8 Reasons for a Property Insurance Claim Denial
Dealing with a property insurance claim is difficult enough on its own. When you unexpectedly receive a claim denial from your insurance company, the recovery process can be even more insurmountable. While every situation is unique, there are several common reasons why insurance companies tend to deny property insurance claims. Learning these reasons could help you understand your rights and options for moving forward, as well as spot insurance bad faith.
It is important to understand the limits and parameters of your homeowners or commercial insurance policy before filing a claim. Your policy may exclude certain types of damage or events. For example, the average homeowner’s insurance policy in Arizona does not include flood insurance. Read the language of your policy carefully before you file so that you can be prepared for any denials based on exclusions.
Lapse in Coverage
If you failed to pay even one month’s worth of premiums, an insurance company could have the right to deny your property insurance claim. Failing to make all of your payments on time is risky, as this can make your coverage lapse and give the insurance provider a valid reason to deny your property damage claim. If the insurer did not warn you or give you a grace period before ending your coverage, however, you may be able to fight this type of denial.
Most homeowners insurance companies have strict claims filing deadlines. While this deadline will depend on the company and your policy, the average deadline is 180 days to 1 year from the date of damage. You typically must call your insurance company to report the incident or event much sooner, however – often within 24 to 72 hours.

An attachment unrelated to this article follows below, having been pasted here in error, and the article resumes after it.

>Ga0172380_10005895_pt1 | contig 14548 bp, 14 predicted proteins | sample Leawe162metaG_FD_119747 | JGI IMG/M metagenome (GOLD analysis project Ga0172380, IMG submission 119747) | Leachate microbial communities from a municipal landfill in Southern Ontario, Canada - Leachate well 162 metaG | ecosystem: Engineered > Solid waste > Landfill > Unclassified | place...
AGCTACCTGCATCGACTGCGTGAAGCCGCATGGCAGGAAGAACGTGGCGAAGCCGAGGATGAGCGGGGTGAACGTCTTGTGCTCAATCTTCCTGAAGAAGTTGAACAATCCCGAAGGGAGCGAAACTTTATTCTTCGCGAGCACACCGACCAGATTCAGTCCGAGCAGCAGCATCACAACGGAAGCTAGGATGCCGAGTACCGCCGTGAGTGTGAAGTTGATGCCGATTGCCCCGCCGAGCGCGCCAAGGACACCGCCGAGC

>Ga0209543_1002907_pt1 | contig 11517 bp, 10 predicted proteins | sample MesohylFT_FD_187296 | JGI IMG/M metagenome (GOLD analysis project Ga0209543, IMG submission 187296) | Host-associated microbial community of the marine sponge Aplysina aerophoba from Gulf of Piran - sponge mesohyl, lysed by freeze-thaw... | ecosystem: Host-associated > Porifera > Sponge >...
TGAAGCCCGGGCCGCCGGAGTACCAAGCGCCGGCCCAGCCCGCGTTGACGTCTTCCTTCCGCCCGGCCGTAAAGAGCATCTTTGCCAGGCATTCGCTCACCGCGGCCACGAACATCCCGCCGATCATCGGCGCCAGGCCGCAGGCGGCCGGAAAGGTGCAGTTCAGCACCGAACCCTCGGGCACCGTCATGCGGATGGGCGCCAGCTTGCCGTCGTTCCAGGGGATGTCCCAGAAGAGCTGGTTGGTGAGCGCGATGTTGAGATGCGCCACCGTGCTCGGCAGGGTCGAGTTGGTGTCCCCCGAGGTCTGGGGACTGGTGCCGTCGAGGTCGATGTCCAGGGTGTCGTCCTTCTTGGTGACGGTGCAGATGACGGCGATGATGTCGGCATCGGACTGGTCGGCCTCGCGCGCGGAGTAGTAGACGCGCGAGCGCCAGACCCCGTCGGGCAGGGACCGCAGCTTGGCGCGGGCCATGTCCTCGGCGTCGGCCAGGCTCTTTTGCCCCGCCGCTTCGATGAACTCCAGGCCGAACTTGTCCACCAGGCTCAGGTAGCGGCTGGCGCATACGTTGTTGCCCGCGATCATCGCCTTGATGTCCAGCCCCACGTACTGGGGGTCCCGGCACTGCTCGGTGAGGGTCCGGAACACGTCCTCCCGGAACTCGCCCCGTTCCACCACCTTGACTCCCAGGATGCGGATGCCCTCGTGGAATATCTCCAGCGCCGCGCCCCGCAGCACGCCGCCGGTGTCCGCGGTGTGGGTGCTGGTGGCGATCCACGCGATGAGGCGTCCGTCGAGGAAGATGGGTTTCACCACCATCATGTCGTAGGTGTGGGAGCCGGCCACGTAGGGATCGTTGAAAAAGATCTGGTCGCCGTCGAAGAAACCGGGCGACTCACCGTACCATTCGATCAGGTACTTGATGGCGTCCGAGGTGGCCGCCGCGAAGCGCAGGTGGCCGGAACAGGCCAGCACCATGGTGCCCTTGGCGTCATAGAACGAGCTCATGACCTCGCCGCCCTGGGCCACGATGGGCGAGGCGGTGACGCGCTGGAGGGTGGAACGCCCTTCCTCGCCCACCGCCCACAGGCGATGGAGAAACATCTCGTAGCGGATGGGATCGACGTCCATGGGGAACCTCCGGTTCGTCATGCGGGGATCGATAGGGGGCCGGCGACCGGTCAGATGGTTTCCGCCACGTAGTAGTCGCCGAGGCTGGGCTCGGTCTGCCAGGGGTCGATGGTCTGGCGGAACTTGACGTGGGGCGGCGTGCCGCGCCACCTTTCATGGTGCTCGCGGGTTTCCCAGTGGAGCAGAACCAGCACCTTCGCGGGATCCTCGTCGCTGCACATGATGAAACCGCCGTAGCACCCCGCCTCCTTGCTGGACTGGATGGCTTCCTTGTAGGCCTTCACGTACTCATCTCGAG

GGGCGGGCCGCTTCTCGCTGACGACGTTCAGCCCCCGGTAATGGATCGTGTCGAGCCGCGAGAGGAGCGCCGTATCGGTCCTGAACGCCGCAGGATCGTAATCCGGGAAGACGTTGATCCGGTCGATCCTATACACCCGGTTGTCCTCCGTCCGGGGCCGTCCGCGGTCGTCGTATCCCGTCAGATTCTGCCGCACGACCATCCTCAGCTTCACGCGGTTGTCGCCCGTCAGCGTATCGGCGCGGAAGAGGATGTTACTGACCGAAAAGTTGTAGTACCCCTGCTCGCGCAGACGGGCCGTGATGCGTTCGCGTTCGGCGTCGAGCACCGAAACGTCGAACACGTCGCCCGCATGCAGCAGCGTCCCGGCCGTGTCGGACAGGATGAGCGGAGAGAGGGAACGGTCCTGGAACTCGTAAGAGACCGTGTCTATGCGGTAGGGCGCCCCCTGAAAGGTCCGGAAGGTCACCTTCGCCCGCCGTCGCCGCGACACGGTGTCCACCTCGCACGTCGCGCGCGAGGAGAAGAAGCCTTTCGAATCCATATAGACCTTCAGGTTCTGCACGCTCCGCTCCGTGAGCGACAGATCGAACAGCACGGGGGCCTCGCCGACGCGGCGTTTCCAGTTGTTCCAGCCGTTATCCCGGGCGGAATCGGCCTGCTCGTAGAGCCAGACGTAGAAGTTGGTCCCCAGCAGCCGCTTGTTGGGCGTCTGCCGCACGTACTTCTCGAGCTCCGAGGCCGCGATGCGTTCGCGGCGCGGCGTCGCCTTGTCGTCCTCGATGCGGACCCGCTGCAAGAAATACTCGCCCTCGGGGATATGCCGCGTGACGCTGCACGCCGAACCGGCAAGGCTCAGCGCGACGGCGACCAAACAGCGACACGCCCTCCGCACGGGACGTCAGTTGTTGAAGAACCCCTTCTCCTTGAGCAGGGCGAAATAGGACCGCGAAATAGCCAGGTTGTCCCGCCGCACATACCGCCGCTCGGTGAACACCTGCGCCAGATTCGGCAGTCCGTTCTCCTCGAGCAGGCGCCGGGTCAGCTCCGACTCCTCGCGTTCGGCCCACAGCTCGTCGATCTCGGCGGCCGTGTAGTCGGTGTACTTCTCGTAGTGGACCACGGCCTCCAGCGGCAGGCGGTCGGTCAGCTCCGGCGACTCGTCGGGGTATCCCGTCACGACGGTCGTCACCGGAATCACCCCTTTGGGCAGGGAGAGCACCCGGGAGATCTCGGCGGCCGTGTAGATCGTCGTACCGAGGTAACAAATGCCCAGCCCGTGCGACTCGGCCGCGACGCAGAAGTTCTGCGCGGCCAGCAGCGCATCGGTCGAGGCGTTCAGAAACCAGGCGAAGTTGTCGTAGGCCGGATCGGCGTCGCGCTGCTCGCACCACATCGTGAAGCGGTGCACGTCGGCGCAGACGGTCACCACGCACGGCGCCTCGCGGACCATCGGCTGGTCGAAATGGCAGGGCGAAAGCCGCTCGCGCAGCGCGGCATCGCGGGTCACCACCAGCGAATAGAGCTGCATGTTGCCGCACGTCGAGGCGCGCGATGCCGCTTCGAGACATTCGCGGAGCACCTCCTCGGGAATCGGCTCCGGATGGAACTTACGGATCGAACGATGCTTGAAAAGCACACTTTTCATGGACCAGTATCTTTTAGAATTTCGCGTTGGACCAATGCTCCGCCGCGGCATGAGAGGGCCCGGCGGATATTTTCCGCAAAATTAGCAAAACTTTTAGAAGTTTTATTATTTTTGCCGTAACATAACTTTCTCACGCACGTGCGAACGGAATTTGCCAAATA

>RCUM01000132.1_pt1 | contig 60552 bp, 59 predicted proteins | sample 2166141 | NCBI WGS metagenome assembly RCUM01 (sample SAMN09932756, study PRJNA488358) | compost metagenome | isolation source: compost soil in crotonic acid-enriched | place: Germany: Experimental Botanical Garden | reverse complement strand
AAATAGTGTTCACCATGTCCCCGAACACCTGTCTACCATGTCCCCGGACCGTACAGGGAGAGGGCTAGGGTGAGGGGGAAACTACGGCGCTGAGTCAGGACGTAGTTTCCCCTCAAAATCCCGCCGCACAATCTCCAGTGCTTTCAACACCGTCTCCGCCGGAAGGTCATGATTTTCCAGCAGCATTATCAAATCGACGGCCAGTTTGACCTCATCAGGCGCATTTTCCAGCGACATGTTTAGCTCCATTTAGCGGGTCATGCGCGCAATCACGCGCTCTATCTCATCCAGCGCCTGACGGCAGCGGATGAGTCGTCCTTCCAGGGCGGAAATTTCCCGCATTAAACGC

Failure to Mitigate Property Damage
When a covered event such as a storm or fire damages your property, an insurance policy requires you to take steps to mitigate your losses. This means to protect your property from further or subsequent damage. If a storm puts a hole in your roof, for example, you are responsible for patching the roof to prevent water damage. If you fail to mitigate your losses, the insurance company may deny your claim.
One of the most common mistakes made during the insurance claims process is leaving out information or failing to completely fill out all of the required forms to file the claim. If you have insufficient documentation of the property damage or proof of your losses, for example, this could hold up your claim or result in a denial. Incomplete records can also interfere with your property damage claim. An insurance lawyer can help you gather information and documentation to support your property insurance claim.
Lack of Due Property Maintenance or Care
Your insurance claim may be denied based on the allegation that you failed to properly maintain or care for your home or business and that this contributed to the damage being claimed. If an outdated water heater sprung a leak, for example, the insurance company may not pay for related water damage if a plumber had previously recommended that you replace the appliance.
Bad Faith Claim Denials
There are many valid and acceptable reasons for an insurance company to deny your property damage claim. However, there are also illegal or unfair reasons that an insurer may try to use to take advantage of you. These are known as wrongful claim denials and are a sign of insurance bad faith. A wrongful claim denial may be the outcome of the insurance company’s failure to properly investigate your claim or a misinterpretation of the policy’s provisions. If you receive no explanation at all for the denial, this is also a sign of insurance bad faith. If you suspect a wrongful claim denial, contact an attorney right away to discuss your rights. You may be able to appeal the denial.